Top five ways children are dying accidentally
Preventable, accidental injuries are the third leading cause of death for the first time in United States history, and children sadly are not immune. NSC data analysis released this month on Injury Facts show more than 2,000 children younger than 4 are killed each year accidentally. The five leading causes of these deaths – suffocation, motor vehicle crashes, drowning, fires and choking – may be top of mind for parents, but may not enter the national conversation as frequently as they should.
Because of the alarming upward trend in preventable deaths, the NSC is placing a particular emphasis on young child safety and parent education during National Safety Month, observed each June.
“In order to end preventable deaths in our lifetime, our work must begin at birth,” said Deborah A.P. Hersman, president and CEO at the NSC. “Protecting our children is a down payment on our future. This National Safety Month, I hope all new parents will consider the data and take simple steps to ensure No One Gets Hurt – especially our most precious citizens.”
The NSC encourages parents to use National Safety Month as a reminder to prioritize safety. Critical information includes:
- Suffocation -- In 2016, 1,056 children up to age 4 died of mechanical suffocation – losing the ability to breathe due to strangulation or smothering, often during sleep. Check cribs and sleeping areas to make sure they are free of items that could suffocate a child, including stuffed animals and bumper pads.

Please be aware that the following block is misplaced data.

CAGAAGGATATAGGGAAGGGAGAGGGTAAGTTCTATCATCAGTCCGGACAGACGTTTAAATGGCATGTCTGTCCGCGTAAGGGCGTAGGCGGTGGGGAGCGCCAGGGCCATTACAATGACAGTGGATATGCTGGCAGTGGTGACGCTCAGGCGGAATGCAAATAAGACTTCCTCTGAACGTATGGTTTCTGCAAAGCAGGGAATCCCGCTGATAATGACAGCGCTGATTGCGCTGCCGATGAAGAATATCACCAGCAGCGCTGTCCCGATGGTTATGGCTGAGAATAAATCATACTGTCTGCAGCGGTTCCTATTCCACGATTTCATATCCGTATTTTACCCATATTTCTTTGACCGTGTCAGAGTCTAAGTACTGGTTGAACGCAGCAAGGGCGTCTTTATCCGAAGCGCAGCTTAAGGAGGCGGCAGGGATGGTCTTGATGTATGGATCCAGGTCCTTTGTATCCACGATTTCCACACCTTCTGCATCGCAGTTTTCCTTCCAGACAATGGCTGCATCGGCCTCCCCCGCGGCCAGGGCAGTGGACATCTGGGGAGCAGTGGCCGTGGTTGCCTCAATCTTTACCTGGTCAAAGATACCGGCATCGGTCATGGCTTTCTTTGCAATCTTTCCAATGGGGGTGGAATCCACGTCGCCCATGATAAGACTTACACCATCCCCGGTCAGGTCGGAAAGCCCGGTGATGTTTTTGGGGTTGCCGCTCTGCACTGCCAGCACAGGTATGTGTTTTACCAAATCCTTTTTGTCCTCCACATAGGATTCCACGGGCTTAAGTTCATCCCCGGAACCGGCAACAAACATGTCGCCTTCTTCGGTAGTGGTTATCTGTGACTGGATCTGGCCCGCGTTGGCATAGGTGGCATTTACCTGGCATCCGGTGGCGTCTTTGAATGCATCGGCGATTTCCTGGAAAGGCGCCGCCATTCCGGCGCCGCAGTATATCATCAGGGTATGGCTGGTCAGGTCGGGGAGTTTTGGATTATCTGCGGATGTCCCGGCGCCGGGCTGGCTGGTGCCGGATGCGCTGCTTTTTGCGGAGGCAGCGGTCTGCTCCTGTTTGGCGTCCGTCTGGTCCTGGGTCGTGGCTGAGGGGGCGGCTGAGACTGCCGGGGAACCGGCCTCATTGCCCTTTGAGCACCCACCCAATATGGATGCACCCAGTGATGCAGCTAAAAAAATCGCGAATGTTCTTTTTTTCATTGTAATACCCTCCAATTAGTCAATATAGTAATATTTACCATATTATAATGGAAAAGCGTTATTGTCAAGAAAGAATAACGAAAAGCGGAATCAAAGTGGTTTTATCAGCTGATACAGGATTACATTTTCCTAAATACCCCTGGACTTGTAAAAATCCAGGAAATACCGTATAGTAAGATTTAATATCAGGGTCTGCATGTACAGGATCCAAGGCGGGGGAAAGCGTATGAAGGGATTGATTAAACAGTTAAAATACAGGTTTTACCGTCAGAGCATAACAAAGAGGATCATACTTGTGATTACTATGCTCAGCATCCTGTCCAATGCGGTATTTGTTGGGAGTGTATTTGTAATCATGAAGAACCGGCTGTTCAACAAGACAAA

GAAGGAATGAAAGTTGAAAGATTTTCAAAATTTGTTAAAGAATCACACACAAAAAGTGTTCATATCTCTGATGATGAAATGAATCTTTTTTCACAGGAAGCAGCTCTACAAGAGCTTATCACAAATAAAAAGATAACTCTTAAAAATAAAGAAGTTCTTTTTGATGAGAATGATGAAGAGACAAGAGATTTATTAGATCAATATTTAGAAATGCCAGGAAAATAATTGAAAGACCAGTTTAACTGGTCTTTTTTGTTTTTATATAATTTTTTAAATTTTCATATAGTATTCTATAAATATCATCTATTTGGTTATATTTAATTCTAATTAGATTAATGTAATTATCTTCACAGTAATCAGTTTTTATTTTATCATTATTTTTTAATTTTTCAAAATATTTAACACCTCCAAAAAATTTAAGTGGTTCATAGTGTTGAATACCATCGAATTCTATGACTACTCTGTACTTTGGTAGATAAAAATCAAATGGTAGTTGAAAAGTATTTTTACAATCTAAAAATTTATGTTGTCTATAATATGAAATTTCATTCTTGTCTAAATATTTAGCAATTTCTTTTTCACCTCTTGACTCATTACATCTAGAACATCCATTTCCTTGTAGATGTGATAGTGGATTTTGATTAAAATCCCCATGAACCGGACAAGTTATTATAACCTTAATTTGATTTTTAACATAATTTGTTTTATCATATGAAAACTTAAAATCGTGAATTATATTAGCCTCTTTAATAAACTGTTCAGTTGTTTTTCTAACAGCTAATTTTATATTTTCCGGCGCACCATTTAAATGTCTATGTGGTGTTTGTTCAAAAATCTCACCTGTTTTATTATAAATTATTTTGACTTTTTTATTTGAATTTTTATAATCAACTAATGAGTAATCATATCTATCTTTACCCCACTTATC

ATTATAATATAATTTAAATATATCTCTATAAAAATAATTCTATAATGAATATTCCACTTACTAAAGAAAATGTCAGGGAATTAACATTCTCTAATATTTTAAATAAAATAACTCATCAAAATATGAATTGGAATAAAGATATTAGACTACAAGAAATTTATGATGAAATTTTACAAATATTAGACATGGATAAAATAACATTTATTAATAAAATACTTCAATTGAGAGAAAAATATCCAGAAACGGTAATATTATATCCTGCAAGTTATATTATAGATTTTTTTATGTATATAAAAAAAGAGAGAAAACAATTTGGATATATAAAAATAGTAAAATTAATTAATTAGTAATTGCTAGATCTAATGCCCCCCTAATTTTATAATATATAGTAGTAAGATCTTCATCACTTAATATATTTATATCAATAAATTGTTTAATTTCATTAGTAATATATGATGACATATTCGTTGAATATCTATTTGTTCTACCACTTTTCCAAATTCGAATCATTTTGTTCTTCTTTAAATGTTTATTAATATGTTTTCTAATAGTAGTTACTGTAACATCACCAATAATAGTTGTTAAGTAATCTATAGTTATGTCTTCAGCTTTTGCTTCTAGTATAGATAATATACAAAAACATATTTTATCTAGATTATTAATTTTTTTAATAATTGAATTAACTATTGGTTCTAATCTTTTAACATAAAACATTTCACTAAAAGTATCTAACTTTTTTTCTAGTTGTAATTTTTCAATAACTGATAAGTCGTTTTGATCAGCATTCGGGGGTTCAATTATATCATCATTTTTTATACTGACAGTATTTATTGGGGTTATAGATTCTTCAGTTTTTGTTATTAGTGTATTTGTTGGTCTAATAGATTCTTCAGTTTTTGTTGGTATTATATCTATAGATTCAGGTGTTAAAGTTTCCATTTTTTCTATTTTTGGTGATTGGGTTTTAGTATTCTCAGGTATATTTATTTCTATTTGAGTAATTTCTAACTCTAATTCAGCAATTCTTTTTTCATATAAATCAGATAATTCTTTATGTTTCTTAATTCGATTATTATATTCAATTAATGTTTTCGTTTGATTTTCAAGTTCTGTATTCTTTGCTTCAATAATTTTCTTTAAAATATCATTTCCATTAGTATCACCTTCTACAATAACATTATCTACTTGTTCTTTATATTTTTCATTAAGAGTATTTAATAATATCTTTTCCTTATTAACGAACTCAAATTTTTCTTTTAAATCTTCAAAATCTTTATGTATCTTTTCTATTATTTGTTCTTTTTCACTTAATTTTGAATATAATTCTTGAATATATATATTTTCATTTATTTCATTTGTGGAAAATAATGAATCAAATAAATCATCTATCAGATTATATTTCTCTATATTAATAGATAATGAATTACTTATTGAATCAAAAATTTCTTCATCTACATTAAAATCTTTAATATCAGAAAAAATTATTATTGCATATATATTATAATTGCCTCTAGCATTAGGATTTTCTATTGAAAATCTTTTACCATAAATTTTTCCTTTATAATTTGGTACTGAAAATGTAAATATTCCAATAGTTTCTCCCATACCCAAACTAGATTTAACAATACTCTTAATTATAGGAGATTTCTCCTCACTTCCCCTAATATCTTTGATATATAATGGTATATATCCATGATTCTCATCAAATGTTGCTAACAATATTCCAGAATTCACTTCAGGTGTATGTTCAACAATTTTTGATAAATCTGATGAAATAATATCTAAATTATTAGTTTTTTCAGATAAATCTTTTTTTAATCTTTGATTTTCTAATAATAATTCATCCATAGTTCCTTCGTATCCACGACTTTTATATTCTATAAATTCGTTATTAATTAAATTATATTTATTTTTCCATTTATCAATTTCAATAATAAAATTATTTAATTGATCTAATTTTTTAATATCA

- Car crashes -- That same year, 511 children ages 4 and younger died in motor vehicle incidents. Secure children in the back seat of vehicles in child seats that are appropriate for their age, weight and height, and make sure seats are properly installed.
- Drowning -- 463 children died from drowning. Enroll children in swimming classes as soon as they are old enough, and supervise bath time.
- Fire -- 116 children died from fires. Install smoke and carbon monoxide alarms in the sleeping areas of everyone in the family, including babies and children, and change the batteries at least once each year.
- Choking -- 85 died from choking. Provide your child with age-appropriate toys – make sure there are not small pieces that could be removed or broken off, as they could pose choking risks.
The NSC developed tip sheets for each of the five greatest safety hazards facing children younger than 4. Parents and caregivers are urged to download the materials and assess their own homes, habits and practices by visiting nsc.org/toprisksforkids.
Find more about National Safety Month – including additional resources for parents and caregivers – at nsc.org/nsm. The Council thanks its in-kind National Safety Month partner organizations – American Ladder Institute, Centers for Disease Control and Prevention (CDC), National Council on Aging, National Institute for Occupational Safety and Health (NIOSH), National Organizations for Youth Safety (NOYS) and SADD – for their support and shared commitment to eliminating preventable deaths.
About the NSC
The NSC is a nonprofit organization whose mission is to eliminate preventable deaths at work, in homes and communities, and on the road through leadership, research, education and advocacy. Founded in 1913 and chartered by Congress, NSC advances this mission by partnering with businesses, government agencies, elected officials and the public in areas where we can make the most impact.